Friday, July 17, 2009

A drama unfolding before my eyes in the sky above the pasture, and the camera in the house (sigh). I knew I'd never make a good Boy Scout. No way I can constantly honour the motto "Always be Prepared"!

I have gone out in the heat of the day to get some wonderful new potatoes out of the bin that passes for our potato patch. I notice that the plants look wilted, and go to get a small sprinkler to revive them. I hear the sound of a bird in the sky, look up, and there is a beautiful Osprey, swooping ever lower over the pasture.

It is being chased by two smaller Hawks who circle and dive, circle and dive. The Osprey does a graceful roll in midst air, his claws protecting his chest from the fierce hawks that are determined to exile him from their skies.

Is it his mere presence, or is he up to some kind of mischief that causes such consternation on the part of the Hawks?

They don't linger, - the 'dog-fight show is brief, but exciting. The Osprey gradually circles away and one of the Hawks breaks off and leaves the fray, while the other accompanies the Osprey on his way, probably muttering dire imprecations, but I am too far away to hear.

I gaze down the valley until they are out of sight, turn to go in, and suddenly feel the wings of a hummingbird whizz by my head. There are two. Very tiny - probably this year's young. Joyful at the newly filled feeders and the Bee Balm.

No. 2 Son gave me instructions on how to capture these whirring wonders on film, but first you have to have the camera close at hand........

Thursday, July 16, 2009

Sky Watch Friday

Sunrise in the Similkameen

While looking for Buried Treasure in old blogs I came across this spectacular sunrise in a blog dated December 29th, 2006.

From what the posting says it was a bitterly cold morning accentuated by a freezing wind.

The sunrise hardly warmed the temperature, but it did cause a bit of excitement around the breakfast table.

Eventually it faded to a golden glow, and so the day began.......

To see wonderful skies from around the world follow the SkyWatch link in the sidebar

Wednesday, July 15, 2009


I am a humble artist
moulding my earthly clod,
adding my labour to nature's,
simply assisting God.

Not that my effort is needed;
yet somehow, I understand,
my maker has willed it that I too should have
unmoulded clay in my hand.

Piet Hein

Oh yes, I am at it again, - delving into the wonders of digital designing; changing nature's pure and lovely flowers into images which might be seen by a 'humble artist'.

A sweet common poppy.....

transformed into a sophisticated flirt..

The tendrils of a Clematis, curled into the symbol for pure wool.

A cheery golden sunflower, with its centre plate of deep chocolate seeds...

Gorgeous watercolour roses...

age suddenly into timeless photos....

I'm here to tell you it's a marvelous way to fritter away an evening.

Tuesday, July 14, 2009

ABC Wednesday

Z is for Zephyrus

Here is Zephyrus, the Greek God of the West wind, - the most gentle of all winds, protective of the flowers of spring, and rather a naughty and sexy boy to boot! He is the son of Eos and Astraeus, the brother of Boreas, Eurus and Notus, and one of the Anemoi - the Gods of the Winds.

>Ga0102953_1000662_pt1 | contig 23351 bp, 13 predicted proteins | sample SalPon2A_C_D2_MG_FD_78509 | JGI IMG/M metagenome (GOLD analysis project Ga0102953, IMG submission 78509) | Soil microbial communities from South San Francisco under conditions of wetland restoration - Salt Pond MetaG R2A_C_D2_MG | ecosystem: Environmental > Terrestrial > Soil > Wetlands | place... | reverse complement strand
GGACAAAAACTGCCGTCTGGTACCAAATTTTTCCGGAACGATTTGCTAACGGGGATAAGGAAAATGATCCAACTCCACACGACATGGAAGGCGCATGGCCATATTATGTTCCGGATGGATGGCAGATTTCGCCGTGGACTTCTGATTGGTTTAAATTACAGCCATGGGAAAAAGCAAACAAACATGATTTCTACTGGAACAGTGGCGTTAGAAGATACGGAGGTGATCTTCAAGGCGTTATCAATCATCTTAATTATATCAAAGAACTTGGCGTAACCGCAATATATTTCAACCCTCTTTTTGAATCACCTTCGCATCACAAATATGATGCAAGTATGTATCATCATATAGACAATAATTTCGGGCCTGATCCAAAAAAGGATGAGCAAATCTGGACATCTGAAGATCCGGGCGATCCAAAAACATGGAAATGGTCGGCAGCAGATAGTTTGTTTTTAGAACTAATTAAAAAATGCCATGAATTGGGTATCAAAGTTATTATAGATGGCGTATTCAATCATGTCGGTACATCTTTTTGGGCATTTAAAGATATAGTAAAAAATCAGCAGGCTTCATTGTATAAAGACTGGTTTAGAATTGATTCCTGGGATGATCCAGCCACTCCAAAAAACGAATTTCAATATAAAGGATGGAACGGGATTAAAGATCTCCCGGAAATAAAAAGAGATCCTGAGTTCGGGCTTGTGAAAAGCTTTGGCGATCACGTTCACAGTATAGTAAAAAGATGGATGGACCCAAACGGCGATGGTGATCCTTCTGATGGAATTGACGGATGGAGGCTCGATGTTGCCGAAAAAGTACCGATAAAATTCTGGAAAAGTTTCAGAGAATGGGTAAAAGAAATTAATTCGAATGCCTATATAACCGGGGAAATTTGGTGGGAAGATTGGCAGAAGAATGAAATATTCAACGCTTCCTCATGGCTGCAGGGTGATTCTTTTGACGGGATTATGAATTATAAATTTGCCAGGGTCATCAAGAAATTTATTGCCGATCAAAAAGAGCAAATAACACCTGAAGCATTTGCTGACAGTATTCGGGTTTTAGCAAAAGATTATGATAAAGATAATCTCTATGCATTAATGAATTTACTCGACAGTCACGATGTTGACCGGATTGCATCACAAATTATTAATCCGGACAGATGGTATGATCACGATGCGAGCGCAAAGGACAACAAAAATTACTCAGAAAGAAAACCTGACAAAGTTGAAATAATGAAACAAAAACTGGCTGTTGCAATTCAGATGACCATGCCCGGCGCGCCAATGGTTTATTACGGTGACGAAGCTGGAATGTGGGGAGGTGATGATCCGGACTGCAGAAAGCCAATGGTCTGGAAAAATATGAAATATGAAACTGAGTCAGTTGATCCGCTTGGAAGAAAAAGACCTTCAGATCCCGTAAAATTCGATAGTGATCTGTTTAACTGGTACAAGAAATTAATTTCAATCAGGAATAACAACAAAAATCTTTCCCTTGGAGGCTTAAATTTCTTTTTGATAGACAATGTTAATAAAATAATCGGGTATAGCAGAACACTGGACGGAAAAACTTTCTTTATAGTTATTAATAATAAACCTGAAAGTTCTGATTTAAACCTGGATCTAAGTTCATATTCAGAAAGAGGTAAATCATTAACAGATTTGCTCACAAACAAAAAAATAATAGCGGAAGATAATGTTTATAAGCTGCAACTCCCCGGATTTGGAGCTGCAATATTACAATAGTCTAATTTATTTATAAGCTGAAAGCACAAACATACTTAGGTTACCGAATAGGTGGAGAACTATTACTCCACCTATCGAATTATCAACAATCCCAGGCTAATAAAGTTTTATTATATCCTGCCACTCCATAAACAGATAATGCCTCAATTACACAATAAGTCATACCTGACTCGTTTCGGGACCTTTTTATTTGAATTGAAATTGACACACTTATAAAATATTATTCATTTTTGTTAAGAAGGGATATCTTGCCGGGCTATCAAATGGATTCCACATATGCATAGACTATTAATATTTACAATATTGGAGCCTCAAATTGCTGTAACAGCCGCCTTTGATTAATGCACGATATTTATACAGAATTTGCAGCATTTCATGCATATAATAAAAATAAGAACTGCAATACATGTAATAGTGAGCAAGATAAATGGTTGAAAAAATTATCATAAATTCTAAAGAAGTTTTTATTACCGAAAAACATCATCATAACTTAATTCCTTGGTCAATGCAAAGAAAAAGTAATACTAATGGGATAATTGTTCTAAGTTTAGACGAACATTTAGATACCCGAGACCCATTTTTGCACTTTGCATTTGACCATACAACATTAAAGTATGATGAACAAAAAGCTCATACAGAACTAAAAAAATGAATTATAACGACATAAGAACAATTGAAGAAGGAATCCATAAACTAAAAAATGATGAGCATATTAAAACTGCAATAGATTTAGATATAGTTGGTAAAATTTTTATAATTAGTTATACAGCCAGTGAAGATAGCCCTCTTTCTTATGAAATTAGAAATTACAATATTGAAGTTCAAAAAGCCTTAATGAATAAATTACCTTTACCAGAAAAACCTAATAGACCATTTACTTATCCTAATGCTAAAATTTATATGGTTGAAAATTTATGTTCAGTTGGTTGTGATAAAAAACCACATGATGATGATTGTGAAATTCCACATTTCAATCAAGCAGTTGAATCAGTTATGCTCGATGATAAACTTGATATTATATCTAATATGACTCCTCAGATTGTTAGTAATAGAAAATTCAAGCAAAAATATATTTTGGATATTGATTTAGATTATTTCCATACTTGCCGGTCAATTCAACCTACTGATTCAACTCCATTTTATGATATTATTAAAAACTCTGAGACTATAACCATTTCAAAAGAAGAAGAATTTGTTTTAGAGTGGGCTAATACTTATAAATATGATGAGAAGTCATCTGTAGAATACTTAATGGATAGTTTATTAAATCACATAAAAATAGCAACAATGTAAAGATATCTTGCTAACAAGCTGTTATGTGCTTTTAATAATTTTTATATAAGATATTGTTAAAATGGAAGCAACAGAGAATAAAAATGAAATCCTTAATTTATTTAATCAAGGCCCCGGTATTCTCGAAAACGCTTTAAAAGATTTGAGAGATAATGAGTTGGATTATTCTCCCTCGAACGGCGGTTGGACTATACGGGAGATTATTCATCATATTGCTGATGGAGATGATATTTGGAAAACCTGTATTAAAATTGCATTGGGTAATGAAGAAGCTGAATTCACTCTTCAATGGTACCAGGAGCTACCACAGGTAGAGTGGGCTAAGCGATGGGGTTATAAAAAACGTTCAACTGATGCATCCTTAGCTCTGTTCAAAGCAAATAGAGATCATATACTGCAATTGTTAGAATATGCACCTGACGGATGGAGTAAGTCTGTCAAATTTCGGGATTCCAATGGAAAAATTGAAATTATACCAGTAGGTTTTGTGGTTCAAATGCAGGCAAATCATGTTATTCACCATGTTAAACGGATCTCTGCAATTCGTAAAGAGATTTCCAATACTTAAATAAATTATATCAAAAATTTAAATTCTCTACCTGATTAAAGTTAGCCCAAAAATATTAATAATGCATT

Amongst his many conquests was the goddess Chloris (reputedly his sister) to whom he gave dominion over the flowers and plants of spring.

Is it the sound of his name, the sweetness of the west wind, or his rather appealing racy character that have inspired so many namesakes. Zephyr motorcycles, cars, restaurants, resorts, musical groups, orchids, and prettiest of all, the Zephyrus butterfly.

Monday, July 13, 2009

Letting go.....

A few weeks ago I resigned as organist at the village church.

A sign of the times as this meld of Anglican and United churches fades into the shadows of the free wheeling, Sunday morning concert music that accompanies the worship service of the Pentecostal type of church, and attracts young families to a more casual holiness.

The organ is passe, - the piano much more lively and the guitar and other instruments provide more contemporary, and sometimes very beautiful music.

For two Sundays now we have sung a Capella, under the leadership of the minister's true, pure. lyrical voice and it has been amazingly satisfactory.

We are a very small congregation, - middle aged, elderly, and some even ancient. Occasionally we have visiting children, but for two years, as some small ones moved and others grew older, we have had no children attending church in the parish. Indeed, the grandchildren of our parishioners join with enthusiasm the activities and classes in the various contemporary social churches, - they play piano or guitar. or other instruments, and mostly they make beautiful music.

So now when I sit to play I am practicing The Peacherine Rag and the Heliotrope Bouquet, and trying to regain my dexterity for the Beethoven Sonatas and the Chopin that once slid off my fingers.

I did notice, as we sang 'This is the Day' a Capella, that the congregation maintained the rhythm and beat with which I have always played it, so perhaps those years at the organ were not all in vain.

It is a sad time for traditionalists.....

The parish board presented me with a thank-you gift certificate, and this is what I bought, to hang on the wall beside the piano.